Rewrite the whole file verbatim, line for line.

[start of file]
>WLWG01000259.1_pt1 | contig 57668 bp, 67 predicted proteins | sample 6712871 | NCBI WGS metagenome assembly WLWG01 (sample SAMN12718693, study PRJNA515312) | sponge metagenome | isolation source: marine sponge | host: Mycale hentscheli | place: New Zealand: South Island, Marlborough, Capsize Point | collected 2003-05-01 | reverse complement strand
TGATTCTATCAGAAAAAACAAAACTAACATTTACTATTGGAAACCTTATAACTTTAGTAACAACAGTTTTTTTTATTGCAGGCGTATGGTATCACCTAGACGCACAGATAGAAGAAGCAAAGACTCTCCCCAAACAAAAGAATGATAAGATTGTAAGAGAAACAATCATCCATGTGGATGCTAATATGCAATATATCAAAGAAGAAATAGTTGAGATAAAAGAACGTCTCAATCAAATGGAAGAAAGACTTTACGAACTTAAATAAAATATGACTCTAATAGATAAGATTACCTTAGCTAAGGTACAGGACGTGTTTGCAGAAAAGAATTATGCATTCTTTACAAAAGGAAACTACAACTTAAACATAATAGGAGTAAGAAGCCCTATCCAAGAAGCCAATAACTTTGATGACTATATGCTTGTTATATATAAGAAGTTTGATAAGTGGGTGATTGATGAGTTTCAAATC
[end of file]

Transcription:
>WLWG01000259.1_pt1 | contig 57668 bp, 67 predicted proteins | sample 6712871 | NCBI WGS metagenome assembly WLWG01 (sample SAMN12718693, study PRJNA515312) | sponge metagenome | isolation source: marine sponge | host: Mycale hentscheli | place: New Zealand: South Island, Marlborough, Capsize Point | collected 2003-05-01 | reverse complement strand
TGATTCTATCAGAAAAAACAAAACTAACATTTACTATTGGAAACCTTATAACTTTAGTAACAACAGTTTTTTTTATTGCAGGCGTATGGTATCACCTAGACGCACAGATAGAAGAAGCAAAGACTCTCCCCAAACAAAAGAATGATAAGATTGTAAGAGAAACAATCATCCATGTGGATGCTAATATGCAATATATCAAAGAAGAAATAGTTGAGATAAAAGAACGTCTCAATCAAATGGAAGAAAGACTTTACGAACTTAAATAAAATATGACTCTAATAGATAAGATTACCTTAGCTAAGGTACAGGACGTGTTTGCAGAAAAGAATTATGCATTCTTTACAAAAGGAAACTACAACTTAAACATAATAGGAGTAAGAAGCCCTATCCAAGAAGCCAATAACTTTGATGACTATATGCTTGTTATATATAAGAAGTTTGATAAGTGGGTGATTGATGAGTTTCAAATC